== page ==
Art and Faith Drive Luski and Gorelick Family
For the Luskis and the Gorelicks, philanthropy, faith and a love of art runs in the family.
The acquisition of both the current and previous Foundation headquarters was made possible in part by lead gifts from the families of Isaac and the late Sonia Luski and the late Rose and Abraham Luski; their cousins, Bill and the late Patty Gorelick; and Carol and the late Shelton Gorelick – with both buildings being named the Luski-Gorelick Center for Philanthropy.
Sonia and Isaac Luski
Coming to this country as Cuban refugees, Sonia and Isaac Luski became two of Charlotte's premier arts patrons and philanthropists. The couple donated hundreds of pieces, mostly glass, from their extensive art collection to institutions in North Carolina and beyond.
The couple also donated hundreds of pieces to museums, hospitals, gardens, libraries, schools and other institutions in North Carolina and beyond, including Daniel Stowe Botanical Garden, Shalom Park, Mint Museum of Art, Levine Children’s Hospital, Gregg Museum of Art and Design at North Carolina State University, Hickory Museum of Art and Asheville Art Museum. Their son, Moses, and daughter, Ellie Valenstein, joined them in making contributions of art.
Abraham and Rose Luski
Abraham and Rose Luski followed the footsteps of Abraham’s brother, Isaac, after they fled Cuba for Charlotte at the urging of their cousins, Bill and Shelton Gorelick. Abraham and Rose left behind an art-filled home, save for the few belongings they could carry. Among their possessions was a single frameless painting by a favorite artist - a testament to the significant role art played in their lives.
The Luskis’ philanthropy has touched many corners of the region. Enabling the community to be exposed to the arts was of critical importance to the family. This belief inspired Abraham to establish the Luski-Gorelick Scholarship for the Charlotte Symphony. Jewish causes are also important to the couple. Over the years they contributed to Charlotte’s Jewish Community Center, the Jewish Heritage Foundation and Temple Israel, where Rose headed the gift shop for nearly 50 years.
Bill and Patty Gorelick
Bill and Patty Gorelick supported Charlotte for years through gifts of both time and treasure to the nonprofit community, particularly Jewish causes. The owner of a family investment office, Bill nevertheless shied away from the philanthropist label and instead preferred to call his late wife, Patty, and himself “investors in life.”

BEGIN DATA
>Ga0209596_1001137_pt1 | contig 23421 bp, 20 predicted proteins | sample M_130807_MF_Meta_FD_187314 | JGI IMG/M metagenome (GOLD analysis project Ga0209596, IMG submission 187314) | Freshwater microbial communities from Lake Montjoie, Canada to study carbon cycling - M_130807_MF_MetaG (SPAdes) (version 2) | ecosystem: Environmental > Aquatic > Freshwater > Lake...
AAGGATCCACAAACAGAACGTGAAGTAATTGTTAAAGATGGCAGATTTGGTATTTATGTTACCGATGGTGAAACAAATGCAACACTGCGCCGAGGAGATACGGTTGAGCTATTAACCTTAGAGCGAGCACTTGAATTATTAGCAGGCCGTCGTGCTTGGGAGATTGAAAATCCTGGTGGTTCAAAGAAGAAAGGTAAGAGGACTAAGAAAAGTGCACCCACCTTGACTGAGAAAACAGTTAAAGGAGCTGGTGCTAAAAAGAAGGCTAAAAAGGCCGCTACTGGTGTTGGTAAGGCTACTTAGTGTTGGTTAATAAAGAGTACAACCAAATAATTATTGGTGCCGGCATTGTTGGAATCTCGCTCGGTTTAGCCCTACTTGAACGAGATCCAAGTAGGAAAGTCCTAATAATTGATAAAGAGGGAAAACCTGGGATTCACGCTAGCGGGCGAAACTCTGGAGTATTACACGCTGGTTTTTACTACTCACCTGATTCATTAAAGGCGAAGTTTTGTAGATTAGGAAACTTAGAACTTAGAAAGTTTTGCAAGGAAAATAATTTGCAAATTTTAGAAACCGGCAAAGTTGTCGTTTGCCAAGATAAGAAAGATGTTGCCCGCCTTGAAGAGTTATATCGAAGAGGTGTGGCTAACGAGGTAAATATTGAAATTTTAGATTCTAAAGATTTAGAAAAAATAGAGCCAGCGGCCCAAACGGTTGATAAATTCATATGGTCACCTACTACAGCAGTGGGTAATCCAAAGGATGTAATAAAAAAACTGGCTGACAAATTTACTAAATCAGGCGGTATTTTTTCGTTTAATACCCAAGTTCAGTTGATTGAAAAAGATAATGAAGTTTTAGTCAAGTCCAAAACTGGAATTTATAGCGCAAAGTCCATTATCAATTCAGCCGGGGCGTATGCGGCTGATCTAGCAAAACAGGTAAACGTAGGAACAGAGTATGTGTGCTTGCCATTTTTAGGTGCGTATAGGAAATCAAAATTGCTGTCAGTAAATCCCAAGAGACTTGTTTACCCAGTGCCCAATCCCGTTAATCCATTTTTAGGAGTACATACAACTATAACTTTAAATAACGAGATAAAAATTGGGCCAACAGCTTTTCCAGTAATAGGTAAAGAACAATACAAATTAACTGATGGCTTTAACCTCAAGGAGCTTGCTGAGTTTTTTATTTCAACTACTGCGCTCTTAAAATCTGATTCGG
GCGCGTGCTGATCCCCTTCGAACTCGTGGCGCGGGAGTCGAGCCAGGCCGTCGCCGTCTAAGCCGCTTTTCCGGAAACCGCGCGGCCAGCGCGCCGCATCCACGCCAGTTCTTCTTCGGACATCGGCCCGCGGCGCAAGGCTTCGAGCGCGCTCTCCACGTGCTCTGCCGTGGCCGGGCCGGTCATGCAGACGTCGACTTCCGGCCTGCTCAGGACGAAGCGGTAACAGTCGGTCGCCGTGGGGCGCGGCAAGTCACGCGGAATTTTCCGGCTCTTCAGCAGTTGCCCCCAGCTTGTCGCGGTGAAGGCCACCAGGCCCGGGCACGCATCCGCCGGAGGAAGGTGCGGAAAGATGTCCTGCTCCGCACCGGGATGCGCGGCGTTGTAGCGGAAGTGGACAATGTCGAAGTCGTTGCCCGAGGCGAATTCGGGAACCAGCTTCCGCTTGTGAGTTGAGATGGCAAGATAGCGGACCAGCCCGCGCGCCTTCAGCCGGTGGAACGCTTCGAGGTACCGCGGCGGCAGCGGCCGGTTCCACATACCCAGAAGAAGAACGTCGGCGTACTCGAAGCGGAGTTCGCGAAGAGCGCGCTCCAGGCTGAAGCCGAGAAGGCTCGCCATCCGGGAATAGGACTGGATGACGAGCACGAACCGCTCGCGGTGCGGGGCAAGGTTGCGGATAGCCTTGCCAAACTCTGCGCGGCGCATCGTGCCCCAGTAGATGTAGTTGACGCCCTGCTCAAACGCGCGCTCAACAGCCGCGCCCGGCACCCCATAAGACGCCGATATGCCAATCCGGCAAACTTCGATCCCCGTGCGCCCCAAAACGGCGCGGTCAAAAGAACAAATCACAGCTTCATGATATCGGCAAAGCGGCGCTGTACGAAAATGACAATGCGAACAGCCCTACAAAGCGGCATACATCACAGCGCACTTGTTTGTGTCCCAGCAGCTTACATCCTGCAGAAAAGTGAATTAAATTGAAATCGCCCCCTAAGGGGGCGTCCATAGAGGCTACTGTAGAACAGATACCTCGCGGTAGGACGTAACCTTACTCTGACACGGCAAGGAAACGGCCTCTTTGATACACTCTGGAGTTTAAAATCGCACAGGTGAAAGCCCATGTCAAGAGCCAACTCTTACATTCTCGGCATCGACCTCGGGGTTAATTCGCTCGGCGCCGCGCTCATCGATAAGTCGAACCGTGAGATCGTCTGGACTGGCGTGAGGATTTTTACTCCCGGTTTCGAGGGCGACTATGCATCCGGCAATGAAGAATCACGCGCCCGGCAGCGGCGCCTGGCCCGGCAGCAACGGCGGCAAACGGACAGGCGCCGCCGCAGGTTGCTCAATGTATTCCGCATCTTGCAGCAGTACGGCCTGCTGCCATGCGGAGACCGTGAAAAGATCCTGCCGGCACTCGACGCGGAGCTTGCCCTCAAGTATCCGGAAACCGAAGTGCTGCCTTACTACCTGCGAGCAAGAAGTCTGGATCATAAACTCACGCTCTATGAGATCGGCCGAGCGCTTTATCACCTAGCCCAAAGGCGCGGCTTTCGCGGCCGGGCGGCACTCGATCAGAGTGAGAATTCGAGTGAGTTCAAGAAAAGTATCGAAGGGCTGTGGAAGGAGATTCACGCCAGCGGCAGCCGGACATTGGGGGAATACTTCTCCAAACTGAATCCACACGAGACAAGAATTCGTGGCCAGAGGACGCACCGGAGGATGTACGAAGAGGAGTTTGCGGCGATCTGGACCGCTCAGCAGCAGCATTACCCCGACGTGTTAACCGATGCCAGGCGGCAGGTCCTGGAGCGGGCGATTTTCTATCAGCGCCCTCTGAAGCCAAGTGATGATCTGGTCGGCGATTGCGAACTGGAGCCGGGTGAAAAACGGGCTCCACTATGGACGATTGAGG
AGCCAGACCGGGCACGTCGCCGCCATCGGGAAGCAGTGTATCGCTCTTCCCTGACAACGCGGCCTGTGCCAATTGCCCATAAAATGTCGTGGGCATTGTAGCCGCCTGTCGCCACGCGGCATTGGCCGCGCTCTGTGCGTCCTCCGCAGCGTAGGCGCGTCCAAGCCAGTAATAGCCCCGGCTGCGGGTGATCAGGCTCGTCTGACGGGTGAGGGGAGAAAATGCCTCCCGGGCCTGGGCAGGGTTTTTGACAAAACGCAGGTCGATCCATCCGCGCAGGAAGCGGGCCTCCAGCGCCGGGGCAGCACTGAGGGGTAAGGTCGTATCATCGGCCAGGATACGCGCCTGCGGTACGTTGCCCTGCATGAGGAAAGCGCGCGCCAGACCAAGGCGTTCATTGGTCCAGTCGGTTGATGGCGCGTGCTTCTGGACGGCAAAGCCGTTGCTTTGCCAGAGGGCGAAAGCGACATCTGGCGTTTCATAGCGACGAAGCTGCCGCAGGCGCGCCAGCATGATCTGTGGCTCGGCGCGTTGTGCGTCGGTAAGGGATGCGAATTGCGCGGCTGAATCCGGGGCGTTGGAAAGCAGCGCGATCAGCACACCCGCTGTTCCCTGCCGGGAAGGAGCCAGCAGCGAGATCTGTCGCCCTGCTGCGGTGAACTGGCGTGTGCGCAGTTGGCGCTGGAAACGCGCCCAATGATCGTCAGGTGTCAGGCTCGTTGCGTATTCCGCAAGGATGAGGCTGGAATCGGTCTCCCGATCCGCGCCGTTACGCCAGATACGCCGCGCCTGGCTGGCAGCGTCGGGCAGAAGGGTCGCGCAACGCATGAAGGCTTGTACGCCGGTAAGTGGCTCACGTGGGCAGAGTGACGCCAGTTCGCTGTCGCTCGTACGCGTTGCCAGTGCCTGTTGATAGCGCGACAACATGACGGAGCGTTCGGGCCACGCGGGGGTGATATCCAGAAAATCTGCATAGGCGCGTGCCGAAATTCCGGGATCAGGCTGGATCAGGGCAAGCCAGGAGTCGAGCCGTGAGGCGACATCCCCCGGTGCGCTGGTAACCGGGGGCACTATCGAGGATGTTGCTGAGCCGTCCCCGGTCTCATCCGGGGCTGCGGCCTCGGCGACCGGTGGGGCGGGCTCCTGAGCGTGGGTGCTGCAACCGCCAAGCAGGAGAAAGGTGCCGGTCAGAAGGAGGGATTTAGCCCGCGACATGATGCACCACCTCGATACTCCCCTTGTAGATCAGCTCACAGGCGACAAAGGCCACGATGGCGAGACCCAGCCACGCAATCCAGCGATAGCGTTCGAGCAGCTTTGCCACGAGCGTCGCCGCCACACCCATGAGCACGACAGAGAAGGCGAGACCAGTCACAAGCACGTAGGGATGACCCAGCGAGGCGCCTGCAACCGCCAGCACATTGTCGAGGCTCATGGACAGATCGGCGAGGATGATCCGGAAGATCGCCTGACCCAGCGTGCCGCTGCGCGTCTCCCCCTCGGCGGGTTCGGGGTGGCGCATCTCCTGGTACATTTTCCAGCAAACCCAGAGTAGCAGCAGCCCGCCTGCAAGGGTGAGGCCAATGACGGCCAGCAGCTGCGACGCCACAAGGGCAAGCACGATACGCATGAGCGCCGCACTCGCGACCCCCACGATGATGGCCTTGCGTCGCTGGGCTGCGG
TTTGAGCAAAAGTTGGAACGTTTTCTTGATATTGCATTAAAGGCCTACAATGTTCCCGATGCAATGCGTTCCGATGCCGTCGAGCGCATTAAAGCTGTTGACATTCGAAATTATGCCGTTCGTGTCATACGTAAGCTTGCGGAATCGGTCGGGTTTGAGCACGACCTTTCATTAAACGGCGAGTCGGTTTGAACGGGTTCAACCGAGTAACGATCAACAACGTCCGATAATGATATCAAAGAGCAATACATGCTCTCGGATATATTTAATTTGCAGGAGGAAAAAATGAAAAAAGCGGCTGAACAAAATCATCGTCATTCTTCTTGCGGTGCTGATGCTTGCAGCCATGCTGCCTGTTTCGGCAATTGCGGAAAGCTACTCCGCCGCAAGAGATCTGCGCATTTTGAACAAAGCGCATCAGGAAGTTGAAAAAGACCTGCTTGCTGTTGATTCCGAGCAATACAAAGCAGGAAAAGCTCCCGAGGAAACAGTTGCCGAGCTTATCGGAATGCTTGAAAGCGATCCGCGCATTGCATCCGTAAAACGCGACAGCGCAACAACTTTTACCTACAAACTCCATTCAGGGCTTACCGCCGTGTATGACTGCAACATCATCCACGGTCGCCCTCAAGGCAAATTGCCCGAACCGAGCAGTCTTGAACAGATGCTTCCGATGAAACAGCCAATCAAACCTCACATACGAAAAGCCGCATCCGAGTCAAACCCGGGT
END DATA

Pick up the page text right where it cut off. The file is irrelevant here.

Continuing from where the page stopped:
To help ensure their family’s philanthropy continues from generation to generation, the Gorelicks established the William and Patricia Gorelick Family Foundation, focusing their “life investments” in four areas – religion, art, education and family causes. Several of their major gifts bear the Gorelick name, including a room at Levine Children’s Hospital, a theater at Charlotte Country Day School and a room at Shalom Park, the campus of religious, educational and recreational facilities that serves as the epicenter of Jewish life in Charlotte.
Shelton and Carol Gorelick
Shelton and Carol Gorelick both traced the genesis of their philanthropy to the Jewish tradition of “pushke.” Their families maintained small boxes, called pushkes, into which all the members dropped coins whenever something good happened to them or during a happy occasion such as a birthday. When enough money was collected, their families donated the amount to charity.
As they grew older, the arts and the Jewish community were of particular interest to the couple, especially the Mint Museum, McColl Center for Visual Art, Penland School of Crafts, Clayworks, North Carolina Pottery Center, Shalom Park, Temple Israel, Hadassah International and Jewish Federation of Greater Charlotte. Other organizations they supported included YWCA, Mitey Riders, Levine Museum of the New South, Levine Children’s Hospital, United Way and North Carolina Blumenthal Performing Arts Center.
Portraits by Gordon Wetmore